|Residencia:||Reside en Buenos Aires, Argentina|
|Próximas exposiciones individuales:||Ni una menos. Violencia contra las mujeres en Argentina. Karl Mancini|
|Premios ganados:||Beca PhotOn Festival 2019|
|Enlaces oficiales||Web Facebook Instagram|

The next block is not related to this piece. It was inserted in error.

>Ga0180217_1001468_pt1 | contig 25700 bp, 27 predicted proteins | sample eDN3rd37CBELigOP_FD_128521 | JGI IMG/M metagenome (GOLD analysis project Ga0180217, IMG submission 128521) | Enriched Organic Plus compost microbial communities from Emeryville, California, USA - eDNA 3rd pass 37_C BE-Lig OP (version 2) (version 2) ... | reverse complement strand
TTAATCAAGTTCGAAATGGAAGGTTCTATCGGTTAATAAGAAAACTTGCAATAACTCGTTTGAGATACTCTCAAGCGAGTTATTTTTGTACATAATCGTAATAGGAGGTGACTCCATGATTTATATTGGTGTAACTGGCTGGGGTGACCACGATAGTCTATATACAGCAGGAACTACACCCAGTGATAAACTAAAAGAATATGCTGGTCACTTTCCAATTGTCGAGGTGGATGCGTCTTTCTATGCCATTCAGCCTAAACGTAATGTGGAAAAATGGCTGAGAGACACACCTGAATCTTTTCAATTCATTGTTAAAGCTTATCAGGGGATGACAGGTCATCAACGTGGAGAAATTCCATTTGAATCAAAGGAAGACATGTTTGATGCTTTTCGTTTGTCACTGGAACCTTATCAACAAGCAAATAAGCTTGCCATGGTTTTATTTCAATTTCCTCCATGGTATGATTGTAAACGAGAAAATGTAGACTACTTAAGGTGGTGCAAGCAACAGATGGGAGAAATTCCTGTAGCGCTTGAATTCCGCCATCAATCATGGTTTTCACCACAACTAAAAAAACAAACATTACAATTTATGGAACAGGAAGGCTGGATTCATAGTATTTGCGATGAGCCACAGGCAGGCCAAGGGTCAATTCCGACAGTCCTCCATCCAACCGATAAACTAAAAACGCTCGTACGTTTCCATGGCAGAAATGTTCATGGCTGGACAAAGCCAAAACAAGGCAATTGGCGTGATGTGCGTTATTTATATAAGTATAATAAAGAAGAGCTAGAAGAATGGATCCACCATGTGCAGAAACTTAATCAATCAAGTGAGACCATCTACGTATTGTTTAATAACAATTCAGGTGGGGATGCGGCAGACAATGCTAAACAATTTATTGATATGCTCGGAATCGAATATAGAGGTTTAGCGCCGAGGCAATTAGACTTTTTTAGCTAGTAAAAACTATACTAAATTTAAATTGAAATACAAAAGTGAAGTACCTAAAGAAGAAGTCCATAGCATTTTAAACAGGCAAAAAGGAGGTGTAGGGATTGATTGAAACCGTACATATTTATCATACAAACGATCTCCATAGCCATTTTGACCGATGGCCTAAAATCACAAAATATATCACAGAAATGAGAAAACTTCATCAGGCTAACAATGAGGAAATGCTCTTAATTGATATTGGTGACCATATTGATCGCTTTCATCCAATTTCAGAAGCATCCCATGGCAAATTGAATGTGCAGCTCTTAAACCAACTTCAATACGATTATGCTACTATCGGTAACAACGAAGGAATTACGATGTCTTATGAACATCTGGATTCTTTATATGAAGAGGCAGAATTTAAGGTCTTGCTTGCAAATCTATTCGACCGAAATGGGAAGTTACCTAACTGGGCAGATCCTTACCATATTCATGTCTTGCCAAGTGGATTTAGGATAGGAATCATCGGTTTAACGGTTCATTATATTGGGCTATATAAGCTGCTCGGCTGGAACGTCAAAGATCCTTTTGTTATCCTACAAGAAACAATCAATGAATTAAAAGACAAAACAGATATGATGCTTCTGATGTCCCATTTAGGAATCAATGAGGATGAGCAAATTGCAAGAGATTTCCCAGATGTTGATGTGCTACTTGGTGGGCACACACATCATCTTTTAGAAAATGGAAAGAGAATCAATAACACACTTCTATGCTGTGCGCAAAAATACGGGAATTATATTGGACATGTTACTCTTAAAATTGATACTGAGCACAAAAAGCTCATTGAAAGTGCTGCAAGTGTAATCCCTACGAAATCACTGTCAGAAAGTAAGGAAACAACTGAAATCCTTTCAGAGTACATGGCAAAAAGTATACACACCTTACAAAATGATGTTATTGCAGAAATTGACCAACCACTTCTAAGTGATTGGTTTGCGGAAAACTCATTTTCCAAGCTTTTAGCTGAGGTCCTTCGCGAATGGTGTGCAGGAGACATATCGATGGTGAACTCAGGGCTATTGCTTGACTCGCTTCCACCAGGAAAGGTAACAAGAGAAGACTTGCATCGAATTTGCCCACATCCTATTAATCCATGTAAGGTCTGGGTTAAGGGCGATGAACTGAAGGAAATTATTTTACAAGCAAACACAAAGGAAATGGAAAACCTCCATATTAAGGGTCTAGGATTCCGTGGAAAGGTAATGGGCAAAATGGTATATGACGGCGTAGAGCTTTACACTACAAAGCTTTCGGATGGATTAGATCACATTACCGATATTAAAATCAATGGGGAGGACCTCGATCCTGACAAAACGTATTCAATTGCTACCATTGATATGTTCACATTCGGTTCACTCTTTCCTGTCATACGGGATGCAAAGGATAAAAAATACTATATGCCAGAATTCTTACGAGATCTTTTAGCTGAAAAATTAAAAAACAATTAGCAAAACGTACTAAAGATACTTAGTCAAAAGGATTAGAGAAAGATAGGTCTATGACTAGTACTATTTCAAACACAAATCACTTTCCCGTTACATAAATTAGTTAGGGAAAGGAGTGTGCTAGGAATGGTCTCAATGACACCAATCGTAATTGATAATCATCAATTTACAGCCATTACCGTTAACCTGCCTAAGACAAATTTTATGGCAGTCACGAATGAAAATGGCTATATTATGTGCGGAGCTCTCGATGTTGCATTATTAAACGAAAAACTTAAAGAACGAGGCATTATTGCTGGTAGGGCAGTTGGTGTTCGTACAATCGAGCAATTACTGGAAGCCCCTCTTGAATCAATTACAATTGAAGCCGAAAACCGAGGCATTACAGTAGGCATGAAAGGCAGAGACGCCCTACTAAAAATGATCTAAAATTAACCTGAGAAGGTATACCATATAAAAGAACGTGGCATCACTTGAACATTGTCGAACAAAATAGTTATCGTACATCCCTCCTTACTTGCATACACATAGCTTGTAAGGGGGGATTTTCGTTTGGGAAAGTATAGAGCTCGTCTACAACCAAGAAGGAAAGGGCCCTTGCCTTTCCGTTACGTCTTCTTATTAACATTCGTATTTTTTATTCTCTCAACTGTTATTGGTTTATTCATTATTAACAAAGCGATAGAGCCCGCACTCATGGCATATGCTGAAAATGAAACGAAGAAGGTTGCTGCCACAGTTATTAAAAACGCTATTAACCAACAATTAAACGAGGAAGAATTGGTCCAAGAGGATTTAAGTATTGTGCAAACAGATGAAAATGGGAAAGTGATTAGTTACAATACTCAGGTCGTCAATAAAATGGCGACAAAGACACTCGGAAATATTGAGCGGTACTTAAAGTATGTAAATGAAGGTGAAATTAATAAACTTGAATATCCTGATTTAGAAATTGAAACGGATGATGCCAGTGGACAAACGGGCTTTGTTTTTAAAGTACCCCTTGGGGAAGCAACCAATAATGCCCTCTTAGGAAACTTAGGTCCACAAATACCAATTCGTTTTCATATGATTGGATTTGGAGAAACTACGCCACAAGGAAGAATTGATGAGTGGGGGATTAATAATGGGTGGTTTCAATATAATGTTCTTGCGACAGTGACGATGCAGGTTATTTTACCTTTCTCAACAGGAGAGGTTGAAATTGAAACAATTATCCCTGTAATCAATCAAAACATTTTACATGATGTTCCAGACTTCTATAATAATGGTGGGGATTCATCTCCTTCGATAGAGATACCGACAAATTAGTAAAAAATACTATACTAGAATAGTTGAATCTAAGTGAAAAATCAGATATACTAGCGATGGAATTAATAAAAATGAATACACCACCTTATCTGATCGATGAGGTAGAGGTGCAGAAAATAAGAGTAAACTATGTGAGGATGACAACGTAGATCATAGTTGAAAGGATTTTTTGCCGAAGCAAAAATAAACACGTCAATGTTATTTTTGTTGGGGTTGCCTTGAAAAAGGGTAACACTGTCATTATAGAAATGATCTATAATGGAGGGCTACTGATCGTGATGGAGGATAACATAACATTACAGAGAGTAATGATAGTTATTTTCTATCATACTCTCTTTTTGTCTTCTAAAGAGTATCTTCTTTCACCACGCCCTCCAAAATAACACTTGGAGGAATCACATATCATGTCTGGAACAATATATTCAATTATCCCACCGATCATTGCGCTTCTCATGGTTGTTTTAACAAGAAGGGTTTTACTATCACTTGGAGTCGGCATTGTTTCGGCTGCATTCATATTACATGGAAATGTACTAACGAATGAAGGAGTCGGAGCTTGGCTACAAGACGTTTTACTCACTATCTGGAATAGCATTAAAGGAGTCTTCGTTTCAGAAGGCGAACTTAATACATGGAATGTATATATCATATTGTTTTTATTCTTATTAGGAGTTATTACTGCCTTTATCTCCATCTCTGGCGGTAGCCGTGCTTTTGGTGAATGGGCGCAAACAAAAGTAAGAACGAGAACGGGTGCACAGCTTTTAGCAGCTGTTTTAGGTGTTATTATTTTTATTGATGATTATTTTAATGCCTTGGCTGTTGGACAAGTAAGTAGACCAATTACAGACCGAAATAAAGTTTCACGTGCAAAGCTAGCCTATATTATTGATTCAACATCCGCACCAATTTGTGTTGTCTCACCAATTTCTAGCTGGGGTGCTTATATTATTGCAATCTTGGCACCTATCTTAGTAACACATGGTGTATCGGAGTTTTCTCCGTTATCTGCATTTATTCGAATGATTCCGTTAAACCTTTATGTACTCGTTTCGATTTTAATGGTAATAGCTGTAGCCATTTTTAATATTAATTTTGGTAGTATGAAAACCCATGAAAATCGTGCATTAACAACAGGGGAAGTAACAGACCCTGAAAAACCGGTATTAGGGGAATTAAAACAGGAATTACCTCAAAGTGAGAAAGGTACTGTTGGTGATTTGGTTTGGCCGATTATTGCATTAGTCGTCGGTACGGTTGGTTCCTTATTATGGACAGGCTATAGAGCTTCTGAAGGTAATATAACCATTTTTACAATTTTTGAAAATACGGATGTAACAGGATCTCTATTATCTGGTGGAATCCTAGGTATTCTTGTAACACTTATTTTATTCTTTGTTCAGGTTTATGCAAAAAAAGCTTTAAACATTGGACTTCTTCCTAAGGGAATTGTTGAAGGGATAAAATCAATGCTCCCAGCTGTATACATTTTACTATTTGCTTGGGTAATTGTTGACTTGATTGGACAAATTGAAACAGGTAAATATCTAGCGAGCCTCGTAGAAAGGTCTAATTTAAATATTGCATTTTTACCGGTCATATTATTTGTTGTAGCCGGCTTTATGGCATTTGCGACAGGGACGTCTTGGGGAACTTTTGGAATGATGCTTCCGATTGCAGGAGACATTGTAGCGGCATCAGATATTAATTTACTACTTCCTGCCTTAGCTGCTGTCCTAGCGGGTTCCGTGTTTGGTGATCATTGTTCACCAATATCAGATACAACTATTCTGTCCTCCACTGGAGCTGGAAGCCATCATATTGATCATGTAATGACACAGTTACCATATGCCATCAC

Since I was a child, encouraged by my grandfather, I have focused my attention on far away countries and their peculiarities, geography, people’s cultural differences and literature. I was blown away by the pictures I would come across on books. While still a child, I started following my father on his many travels across Europe, that’s when I discovered my passion for photography and started taking my first pictures. My first camera was a Nikon F, a gift from my mother. I was born and raised in Rome. Over the years, my passion for travel became a real modus vivendi, hand in hand with my two greatest loves: reading and writing. I couldn’t live without a notebook, my backpack sporting the national flags of all the countries I have visited so far, my camera, and the road: my faithful travel companion. I started traveling in 1997, I moved to New York in 1999 to undertake classes at the International Center of Photography (ICP) where i studied photojournalism. I have visited more than 90 countries, with a particular preference for Asia and South America. I have worked as a freelance photojournalist and writer, following socio-historical and political events and focusing on issues such as gender violence (to which I'm working on since 12 years), war aftermaths, minorities, human rights, migration, the tragic story of landmines (to which I have dedicated years of work) and genocide, which I reported on from eight different countries. I continued studying photography in Rome, and pursued a Master in contemporary journalism. My works have also been exhibited have also been exhibited in USA, England, Russia, Australia, India, Japan, Italy, Spain, Greece, Canada, Georgia, Switzerland and in many important international festivals, earning me several awards in many prestigious competitions. My longterm work 'Ni Una Menos' about the feminicide and the violence against women has been awarded, among others, at the Sony World Photography Award, Luis Valtueña International Humanitarian Photography Award, Days Japan International Photojournalism Award, Gomma Grant, Photon Award, Prix Visa del ANI and Kolga Awards. I was selected as one of the Emerging European Talents by the online magazine LensCulture and was one of the finalists at Portfolio Italia 2014-Fiaf. My stories have been featured in some of the most prominent magazines and newspapers from all over the world and i regularly collaborate with International NGOs and international magazines and newspapers such as Newsweek, Stern Magazin, Der Spiegel, Marie Claire, Vanity Fair, CNN, Internazionale, L'Espresso, El pais, El Mundo, Die Zeit, Courrier International, 6Mois, NZZ am Sonntag, Io Donna, Woz, Burn Magazine, il Venerdi, La Repubblica and many others. In 2015 I published my first photographic book ITALIANSKIJ, about the Italian community in Crimea persecuted during the Stalinian Purges. From January 2014 to February 2017 I have collaborated with the agency Echo Photojournalism as one of the Staff photographers. I'm currently freelance and i'm working on violence against women extending my long term project 'Ni una Menos' to the other countries where the situation is alarming. At the same time i'm working on an other long term 'La Linea Invisible' about life in the suburbs of South America through the eyes of the yungsters. One of my favorite writers, Ryszard Kapuscinski said: "Our world, seemingly global, after all, is not that a planet of thousands and thousands of various provinces that never meet. Turn the world means moving from one province to another, each of which is a lone star that shines on their own. For most of the people who live there, the real world ends up on the doorstep, the edge of the village, at most, on the border of the valley. The world beyond is unreal, insignificant and even useless, and what they have on hand and under the eyes rises to the size of a large casino obscuring everything else. Often the inhabitants of a place and those who come from far away have difficulty finding a common language, as each of them looks the place from a different perspective: Those coming from outside using a wide angle, which reduces the image but broadens the horizon ... While the person's place has always used the Tele, if not the telescope, which magnifies the smallest details".